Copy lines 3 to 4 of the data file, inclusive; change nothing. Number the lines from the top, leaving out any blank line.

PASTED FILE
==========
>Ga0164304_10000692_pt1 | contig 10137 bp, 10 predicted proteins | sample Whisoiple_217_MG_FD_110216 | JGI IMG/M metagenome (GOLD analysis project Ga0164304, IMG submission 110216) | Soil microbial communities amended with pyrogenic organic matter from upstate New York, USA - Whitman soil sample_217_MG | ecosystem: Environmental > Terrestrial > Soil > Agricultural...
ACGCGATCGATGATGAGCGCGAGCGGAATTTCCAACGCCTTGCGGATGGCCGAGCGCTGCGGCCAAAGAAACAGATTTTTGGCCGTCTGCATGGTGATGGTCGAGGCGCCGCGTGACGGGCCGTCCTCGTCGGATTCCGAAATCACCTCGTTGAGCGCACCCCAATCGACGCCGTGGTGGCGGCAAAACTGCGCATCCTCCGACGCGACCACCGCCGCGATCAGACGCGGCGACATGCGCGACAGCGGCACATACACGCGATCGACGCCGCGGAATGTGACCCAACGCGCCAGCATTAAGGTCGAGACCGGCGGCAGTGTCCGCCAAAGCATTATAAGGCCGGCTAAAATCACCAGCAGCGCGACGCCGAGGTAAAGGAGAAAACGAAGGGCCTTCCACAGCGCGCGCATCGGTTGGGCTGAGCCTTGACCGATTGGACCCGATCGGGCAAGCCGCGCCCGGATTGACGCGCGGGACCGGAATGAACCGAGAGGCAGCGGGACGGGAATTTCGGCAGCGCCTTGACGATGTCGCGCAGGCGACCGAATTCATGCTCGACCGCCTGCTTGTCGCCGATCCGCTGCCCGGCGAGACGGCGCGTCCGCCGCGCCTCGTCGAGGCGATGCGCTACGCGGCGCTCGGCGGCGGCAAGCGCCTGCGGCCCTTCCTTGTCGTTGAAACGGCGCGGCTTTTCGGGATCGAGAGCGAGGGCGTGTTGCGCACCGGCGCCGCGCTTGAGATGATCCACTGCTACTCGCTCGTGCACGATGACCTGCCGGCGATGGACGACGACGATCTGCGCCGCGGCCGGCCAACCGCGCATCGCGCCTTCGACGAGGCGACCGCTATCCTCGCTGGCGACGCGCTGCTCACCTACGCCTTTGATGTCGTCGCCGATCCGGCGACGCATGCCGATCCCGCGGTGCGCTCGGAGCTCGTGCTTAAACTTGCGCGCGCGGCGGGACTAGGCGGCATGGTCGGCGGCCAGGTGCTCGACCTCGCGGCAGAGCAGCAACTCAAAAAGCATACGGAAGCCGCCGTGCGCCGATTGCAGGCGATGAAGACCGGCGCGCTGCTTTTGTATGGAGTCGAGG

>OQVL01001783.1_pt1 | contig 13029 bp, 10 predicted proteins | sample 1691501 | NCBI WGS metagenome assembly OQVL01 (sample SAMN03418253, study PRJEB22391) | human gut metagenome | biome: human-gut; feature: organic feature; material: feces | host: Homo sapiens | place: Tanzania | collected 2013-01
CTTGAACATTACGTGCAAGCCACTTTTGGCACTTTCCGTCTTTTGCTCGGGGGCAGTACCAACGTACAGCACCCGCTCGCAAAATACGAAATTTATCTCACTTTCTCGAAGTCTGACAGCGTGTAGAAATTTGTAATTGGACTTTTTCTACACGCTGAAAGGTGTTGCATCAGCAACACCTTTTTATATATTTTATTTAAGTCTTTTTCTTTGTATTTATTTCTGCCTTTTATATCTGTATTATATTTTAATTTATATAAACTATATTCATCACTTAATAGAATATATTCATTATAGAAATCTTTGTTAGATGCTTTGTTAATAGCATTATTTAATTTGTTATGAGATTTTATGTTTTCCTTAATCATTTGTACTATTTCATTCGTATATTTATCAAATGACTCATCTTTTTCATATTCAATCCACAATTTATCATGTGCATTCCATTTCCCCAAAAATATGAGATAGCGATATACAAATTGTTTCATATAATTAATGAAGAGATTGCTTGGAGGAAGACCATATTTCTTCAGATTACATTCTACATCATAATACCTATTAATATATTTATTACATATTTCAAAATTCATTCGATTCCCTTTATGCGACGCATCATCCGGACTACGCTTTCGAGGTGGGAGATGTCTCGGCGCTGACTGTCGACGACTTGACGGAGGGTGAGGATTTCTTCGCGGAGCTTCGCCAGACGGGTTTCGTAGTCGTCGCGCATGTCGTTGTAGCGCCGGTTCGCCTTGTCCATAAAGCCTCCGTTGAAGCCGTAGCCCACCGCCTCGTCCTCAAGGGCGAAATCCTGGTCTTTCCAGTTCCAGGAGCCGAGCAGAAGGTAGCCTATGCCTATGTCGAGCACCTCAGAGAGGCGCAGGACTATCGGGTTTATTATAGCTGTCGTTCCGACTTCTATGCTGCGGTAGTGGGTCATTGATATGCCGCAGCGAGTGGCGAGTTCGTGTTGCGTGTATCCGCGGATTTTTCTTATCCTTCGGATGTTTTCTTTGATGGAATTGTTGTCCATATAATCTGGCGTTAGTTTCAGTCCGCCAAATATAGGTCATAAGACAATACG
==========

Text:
>OQVL01001783.1_pt1 | contig 13029 bp, 10 predicted proteins | sample 1691501 | NCBI WGS metagenome assembly OQVL01 (sample SAMN03418253, study PRJEB22391) | human gut metagenome | biome: human-gut; feature: organic feature; material: feces | host: Homo sapiens | place: Tanzania | collected 2013-01
CTTGAACATTACGTGCAAGCCACTTTTGGCACTTTCCGTCTTTTGCTCGGGGGCAGTACCAACGTACAGCACCCGCTCGCAAAATACGAAATTTATCTCACTTTCTCGAAGTCTGACAGCGTGTAGAAATTTGTAATTGGACTTTTTCTACACGCTGAAAGGTGTTGCATCAGCAACACCTTTTTATATATTTTATTTAAGTCTTTTTCTTTGTATTTATTTCTGCCTTTTATATCTGTATTATATTTTAATTTATATAAACTATATTCATCACTTAATAGAATATATTCATTATAGAAATCTTTGTTAGATGCTTTGTTAATAGCATTATTTAATTTGTTATGAGATTTTATGTTTTCCTTAATCATTTGTACTATTTCATTCGTATATTTATCAAATGACTCATCTTTTTCATATTCAATCCACAATTTATCATGTGCATTCCATTTCCCCAAAAATATGAGATAGCGATATACAAATTGTTTCATATAATTAATGAAGAGATTGCTTGGAGGAAGACCATATTTCTTCAGATTACATTCTACATCATAATACCTATTAATATATTTATTACATATTTCAAAATTCATTCGATTCCCTTTATGCGACGCATCATCCGGACTACGCTTTCGAGGTGGGAGATGTCTCGGCGCTGACTGTCGACGACTTGACGGAGGGTGAGGATTTCTTCGCGGAGCTTCGCCAGACGGGTTTCGTAGTCGTCGCGCATGTCGTTGTAGCGCCGGTTCGCCTTGTCCATAAAGCCTCCGTTGAAGCCGTAGCCCACCGCCTCGTCCTCAAGGGCGAAATCCTGGTCTTTCCAGTTCCAGGAGCCGAGCAGAAGGTAGCCTATGCCTATGTCGAGCACCTCAGAGAGGCGCAGGACTATCGGGTTTATTATAGCTGTCGTTCCGACTTCTATGCTGCGGTAGTGGGTCATTGATATGCCGCAGCGAGTGGCGAGTTCGTGTTGCGTGTATCCGCGGATTTTTCTTATCCTTCGGATGTTTTCTTTGATGGAATTGTTGTCCATATAATCTGGCGTTAGTTTCAGTCCGCCAAATATAGGTCATAAGACAATACG